One of the most pressing problems in designing computer algebra systems is the problem of avoiding repetition of structurally similar code for similar algebraic structures. This problem is serious because, in systems with deeply nested hierarchies of algebraic structures, a few repetitions of code at each level of the hierarchy may, in fact, lead to exponentially many repetitions of code in the entire system. Such code is hard to write and even harder to maintain and expand.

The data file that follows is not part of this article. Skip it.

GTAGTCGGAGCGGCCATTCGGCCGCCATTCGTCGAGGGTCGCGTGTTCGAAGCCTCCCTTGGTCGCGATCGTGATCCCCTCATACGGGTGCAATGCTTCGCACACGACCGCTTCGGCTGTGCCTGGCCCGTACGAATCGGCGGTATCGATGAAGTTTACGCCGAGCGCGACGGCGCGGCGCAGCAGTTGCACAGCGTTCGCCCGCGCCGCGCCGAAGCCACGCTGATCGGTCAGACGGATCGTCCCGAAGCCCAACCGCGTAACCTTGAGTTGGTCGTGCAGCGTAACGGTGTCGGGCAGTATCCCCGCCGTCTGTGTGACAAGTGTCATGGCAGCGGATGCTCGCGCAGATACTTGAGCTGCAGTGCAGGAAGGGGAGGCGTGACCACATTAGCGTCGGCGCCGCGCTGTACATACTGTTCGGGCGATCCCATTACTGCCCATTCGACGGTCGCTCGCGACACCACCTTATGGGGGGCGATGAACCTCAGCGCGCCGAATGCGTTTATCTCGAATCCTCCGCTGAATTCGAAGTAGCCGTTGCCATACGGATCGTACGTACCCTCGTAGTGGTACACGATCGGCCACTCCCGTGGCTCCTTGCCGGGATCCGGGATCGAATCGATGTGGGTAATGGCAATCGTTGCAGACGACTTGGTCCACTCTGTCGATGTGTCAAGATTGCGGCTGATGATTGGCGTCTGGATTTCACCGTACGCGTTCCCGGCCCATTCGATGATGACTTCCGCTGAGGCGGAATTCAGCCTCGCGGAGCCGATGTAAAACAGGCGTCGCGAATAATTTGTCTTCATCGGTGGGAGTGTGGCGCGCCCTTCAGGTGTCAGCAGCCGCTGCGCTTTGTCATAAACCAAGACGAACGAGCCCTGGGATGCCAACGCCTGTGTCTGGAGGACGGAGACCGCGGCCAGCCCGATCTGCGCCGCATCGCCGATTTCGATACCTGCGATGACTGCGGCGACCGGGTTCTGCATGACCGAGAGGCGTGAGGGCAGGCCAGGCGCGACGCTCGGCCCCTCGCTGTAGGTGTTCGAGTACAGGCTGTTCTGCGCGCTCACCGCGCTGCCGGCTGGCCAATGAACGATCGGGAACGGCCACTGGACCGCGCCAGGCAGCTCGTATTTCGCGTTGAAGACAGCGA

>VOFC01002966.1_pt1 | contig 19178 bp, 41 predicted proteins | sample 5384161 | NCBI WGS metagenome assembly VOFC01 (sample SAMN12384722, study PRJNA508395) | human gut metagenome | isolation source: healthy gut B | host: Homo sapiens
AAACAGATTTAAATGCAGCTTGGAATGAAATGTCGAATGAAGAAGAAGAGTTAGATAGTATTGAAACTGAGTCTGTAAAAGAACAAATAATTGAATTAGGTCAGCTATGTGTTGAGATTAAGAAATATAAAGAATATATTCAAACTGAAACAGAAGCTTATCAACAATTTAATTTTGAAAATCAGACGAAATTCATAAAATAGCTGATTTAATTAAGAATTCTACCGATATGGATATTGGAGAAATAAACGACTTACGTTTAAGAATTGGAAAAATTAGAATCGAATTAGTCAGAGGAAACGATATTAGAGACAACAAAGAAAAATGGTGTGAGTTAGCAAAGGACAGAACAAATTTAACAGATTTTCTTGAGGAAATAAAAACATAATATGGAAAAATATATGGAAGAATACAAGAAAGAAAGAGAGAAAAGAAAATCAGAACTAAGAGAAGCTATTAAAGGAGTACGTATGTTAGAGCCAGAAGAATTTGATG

``Polymorphism'' is a solution for this problem. Two essentially different implementation methods for polymorphism are reported in the literature: Replacement of an ``abstract'' function call by a ``concrete'' call at compile-time (see, for example, the AXIOM Computer Algebra System, ) or, alternatively, modification of the abstract call at run-time by analyzing the type of the arguments (see, for example, the experimental Gröbner bases implementation in the Mathematica system described in ). Realization of the first approach needs a complicated static type analysis system but yields fast code. Realization of the second approach is straightforward in languages, like Mathematica, that allow user-defined type tags for objects . However, this approach results in drastically slower code. In our variant of polymorphism for C programs (and programs in similar languages), we use ``virtual'' function calls and explicit replacement of these calls at compile time by an easy preprocessor. This mechanism is not as general as the first approach but both easy to implement and efficient.